Salmon Peoples of Arctic Rivers

25 September 2015
The Conservation of Arctic Flora and Fauna (CAFF) is working with the Arctic Athabaskan Council and other Permanent Participant organizations to bring together Traditional Knowledge holders from indigenous communities in Canada, USA, Norway, Finland and Russia to co-produce the design for a study that focuses on the health of Arctic freshwater systems.

The Conservation of Arctic Flora and Fauna (CAFF) is working with the Arctic Athabaskan Council and other Permanent Participant organizations to bring together Traditional Knowledge holders from indigenous communities in Canada, USA, Norway, Finland and Russia to co-produce the design for a study that focuses on the health of Arctic freshwater systems. The project seeks to address:

  • how wild salmon—an important food source—is changing across the Arctic,
  • what implications these changes have on communities and the environment, and;
  • what we can learn from Indigenous perspectives on ecosystem health and freshwater systems.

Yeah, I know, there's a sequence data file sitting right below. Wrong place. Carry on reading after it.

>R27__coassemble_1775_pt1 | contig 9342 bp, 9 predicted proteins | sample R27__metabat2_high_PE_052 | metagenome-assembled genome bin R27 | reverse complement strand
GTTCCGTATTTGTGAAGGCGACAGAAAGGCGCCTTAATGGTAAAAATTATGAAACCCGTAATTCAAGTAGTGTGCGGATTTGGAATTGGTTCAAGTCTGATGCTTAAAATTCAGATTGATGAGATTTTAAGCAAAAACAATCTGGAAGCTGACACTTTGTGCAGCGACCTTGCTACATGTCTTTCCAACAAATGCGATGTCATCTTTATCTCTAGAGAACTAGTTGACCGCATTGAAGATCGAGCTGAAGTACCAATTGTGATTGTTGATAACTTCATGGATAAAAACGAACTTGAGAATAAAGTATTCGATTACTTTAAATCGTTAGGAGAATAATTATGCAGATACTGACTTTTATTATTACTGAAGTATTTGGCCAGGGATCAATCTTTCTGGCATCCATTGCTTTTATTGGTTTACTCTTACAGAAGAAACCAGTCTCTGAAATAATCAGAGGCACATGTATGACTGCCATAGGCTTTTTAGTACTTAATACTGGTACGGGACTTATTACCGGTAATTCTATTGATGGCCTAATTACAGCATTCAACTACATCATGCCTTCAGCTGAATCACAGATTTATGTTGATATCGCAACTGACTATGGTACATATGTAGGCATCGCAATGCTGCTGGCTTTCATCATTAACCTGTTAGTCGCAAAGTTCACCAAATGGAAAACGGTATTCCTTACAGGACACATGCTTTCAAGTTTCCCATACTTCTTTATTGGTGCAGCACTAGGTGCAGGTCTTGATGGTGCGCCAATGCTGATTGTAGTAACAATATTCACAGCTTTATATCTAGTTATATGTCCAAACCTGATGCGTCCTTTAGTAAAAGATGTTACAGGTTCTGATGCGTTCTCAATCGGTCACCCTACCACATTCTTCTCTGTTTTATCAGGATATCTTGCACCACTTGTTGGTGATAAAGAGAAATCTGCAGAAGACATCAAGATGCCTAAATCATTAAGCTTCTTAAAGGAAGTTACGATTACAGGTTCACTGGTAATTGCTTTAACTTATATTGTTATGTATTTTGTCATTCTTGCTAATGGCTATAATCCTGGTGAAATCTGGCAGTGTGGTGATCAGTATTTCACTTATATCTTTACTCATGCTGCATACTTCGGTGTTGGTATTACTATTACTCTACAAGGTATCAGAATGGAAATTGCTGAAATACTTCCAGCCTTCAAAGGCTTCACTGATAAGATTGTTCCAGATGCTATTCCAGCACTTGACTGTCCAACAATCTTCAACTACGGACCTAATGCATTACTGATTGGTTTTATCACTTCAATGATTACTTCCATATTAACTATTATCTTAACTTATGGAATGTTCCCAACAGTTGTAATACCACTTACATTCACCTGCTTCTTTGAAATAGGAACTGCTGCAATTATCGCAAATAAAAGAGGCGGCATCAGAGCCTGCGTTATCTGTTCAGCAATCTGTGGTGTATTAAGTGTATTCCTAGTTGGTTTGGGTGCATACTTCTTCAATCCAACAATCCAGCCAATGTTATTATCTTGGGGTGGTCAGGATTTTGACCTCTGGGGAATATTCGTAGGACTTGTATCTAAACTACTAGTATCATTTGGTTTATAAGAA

“This project is important because it engages communities and Traditional Knowledge holders from the outset of a study — laying the ground-work for an assessment that is co-produced by both traditional knowledge and science,” says Reidar Hindrum, CAFF’s Norwegian Chair.

Project organizers are currently seeking funding for the first stage of this project. To learn more about Salmon Peoples of Arctic Rivers or to contribute please visit: https://www.indiegogo.com/projects/salmon-peoples-of-arctic-rivers/x/11514931#/story

Image: Project-lead Chief Mickey Stickman of the Arctic Athabaskan Council fishing on the Yukon River. Chief Stickman has noticed alarming changes in the quality and quantity of salmon. With such implications on food security for Indigenous communities Chief Stickman seeks to bring Arctic Traditional Knowledge holders together to discuss the issue and design a study. Photo: Annette Watson.